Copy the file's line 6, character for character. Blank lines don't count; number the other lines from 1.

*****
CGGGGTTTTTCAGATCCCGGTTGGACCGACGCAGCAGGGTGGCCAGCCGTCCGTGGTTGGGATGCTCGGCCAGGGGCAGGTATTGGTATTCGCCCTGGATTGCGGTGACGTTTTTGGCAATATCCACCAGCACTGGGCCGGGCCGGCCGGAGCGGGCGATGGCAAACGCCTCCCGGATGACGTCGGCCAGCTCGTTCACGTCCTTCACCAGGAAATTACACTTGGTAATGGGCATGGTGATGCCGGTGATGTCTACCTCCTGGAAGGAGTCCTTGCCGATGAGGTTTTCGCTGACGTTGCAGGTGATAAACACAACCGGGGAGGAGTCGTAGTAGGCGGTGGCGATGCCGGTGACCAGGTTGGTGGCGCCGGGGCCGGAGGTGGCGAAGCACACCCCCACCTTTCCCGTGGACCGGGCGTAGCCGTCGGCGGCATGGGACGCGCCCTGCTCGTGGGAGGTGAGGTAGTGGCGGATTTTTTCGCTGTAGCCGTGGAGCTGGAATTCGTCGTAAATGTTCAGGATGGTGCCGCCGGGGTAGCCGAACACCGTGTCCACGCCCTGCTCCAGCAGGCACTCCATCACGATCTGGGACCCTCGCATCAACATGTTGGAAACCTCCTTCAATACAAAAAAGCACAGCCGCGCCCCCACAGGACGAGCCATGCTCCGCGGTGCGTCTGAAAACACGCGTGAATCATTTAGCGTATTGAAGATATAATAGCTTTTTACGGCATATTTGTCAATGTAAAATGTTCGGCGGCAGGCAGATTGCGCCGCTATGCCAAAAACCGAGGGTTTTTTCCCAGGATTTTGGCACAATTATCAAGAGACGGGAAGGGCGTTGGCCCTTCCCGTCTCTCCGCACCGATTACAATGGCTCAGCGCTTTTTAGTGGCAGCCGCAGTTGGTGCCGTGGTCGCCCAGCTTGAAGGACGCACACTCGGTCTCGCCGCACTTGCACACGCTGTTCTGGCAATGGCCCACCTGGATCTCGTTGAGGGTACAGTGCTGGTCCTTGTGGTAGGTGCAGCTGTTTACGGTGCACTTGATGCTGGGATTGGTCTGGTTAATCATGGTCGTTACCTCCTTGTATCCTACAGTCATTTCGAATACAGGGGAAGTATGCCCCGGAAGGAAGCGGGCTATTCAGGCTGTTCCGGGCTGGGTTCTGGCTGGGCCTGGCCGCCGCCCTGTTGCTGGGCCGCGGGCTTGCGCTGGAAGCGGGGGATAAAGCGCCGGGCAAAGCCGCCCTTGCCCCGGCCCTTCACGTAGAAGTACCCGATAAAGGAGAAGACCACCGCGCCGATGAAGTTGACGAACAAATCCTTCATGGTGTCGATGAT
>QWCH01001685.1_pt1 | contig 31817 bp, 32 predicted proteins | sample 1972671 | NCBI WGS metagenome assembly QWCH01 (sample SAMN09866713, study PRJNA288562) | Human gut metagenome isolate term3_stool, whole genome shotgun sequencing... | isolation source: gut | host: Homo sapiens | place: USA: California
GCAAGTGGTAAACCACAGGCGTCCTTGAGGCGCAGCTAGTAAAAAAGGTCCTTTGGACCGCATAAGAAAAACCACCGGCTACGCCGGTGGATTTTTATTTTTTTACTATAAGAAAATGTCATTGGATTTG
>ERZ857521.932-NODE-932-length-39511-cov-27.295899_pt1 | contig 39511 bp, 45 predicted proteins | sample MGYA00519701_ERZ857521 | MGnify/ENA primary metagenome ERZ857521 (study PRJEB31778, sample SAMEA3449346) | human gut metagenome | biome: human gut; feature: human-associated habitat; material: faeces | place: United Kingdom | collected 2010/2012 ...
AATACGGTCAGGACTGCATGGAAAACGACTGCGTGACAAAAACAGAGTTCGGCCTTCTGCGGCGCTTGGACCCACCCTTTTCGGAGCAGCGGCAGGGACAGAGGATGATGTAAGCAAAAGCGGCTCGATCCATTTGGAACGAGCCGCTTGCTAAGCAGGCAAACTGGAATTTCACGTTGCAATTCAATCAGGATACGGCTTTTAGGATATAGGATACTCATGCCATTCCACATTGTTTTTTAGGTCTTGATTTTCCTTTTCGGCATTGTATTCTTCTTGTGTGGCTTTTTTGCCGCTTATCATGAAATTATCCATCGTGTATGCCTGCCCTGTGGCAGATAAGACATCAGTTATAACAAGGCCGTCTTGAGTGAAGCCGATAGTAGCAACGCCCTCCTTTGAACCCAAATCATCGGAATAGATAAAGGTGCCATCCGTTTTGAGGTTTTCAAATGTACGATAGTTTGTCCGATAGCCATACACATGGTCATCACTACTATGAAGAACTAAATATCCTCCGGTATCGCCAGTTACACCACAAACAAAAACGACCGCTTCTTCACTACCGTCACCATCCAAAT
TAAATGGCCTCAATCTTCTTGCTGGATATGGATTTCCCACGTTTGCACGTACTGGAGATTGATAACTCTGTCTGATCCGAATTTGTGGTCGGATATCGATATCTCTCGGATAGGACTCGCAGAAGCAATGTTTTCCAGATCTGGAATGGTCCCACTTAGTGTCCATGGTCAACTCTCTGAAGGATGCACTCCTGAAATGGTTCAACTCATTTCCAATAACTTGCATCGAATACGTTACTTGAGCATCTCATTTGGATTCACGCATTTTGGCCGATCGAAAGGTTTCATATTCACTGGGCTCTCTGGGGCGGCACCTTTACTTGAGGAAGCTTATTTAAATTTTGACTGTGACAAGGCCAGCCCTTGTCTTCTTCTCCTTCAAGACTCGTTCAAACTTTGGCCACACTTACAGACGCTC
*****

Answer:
TAAATGGCCTCAATCTTCTTGCTGGATATGGATTTCCCACGTTTGCACGTACTGGAGATTGATAACTCTGTCTGATCCGAATTTGTGGTCGGATATCGATATCTCTCGGATAGGACTCGCAGAAGCAATGTTTTCCAGATCTGGAATGGTCCCACTTAGTGTCCATGGTCAACTCTCTGAAGGATGCACTCCTGAAATGGTTCAACTCATTTCCAATAACTTGCATCGAATACGTTACTTGAGCATCTCATTTGGATTCACGCATTTTGGCCGATCGAAAGGTTTCATATTCACTGGGCTCTCTGGGGCGGCACCTTTACTTGAGGAAGCTTATTTAAATTTTGACTGTGACAAGGCCAGCCCTTGTCTTCTTCTCCTTCAAGACTCGTTCAAACTTTGGCCACACTTACAGACGCTC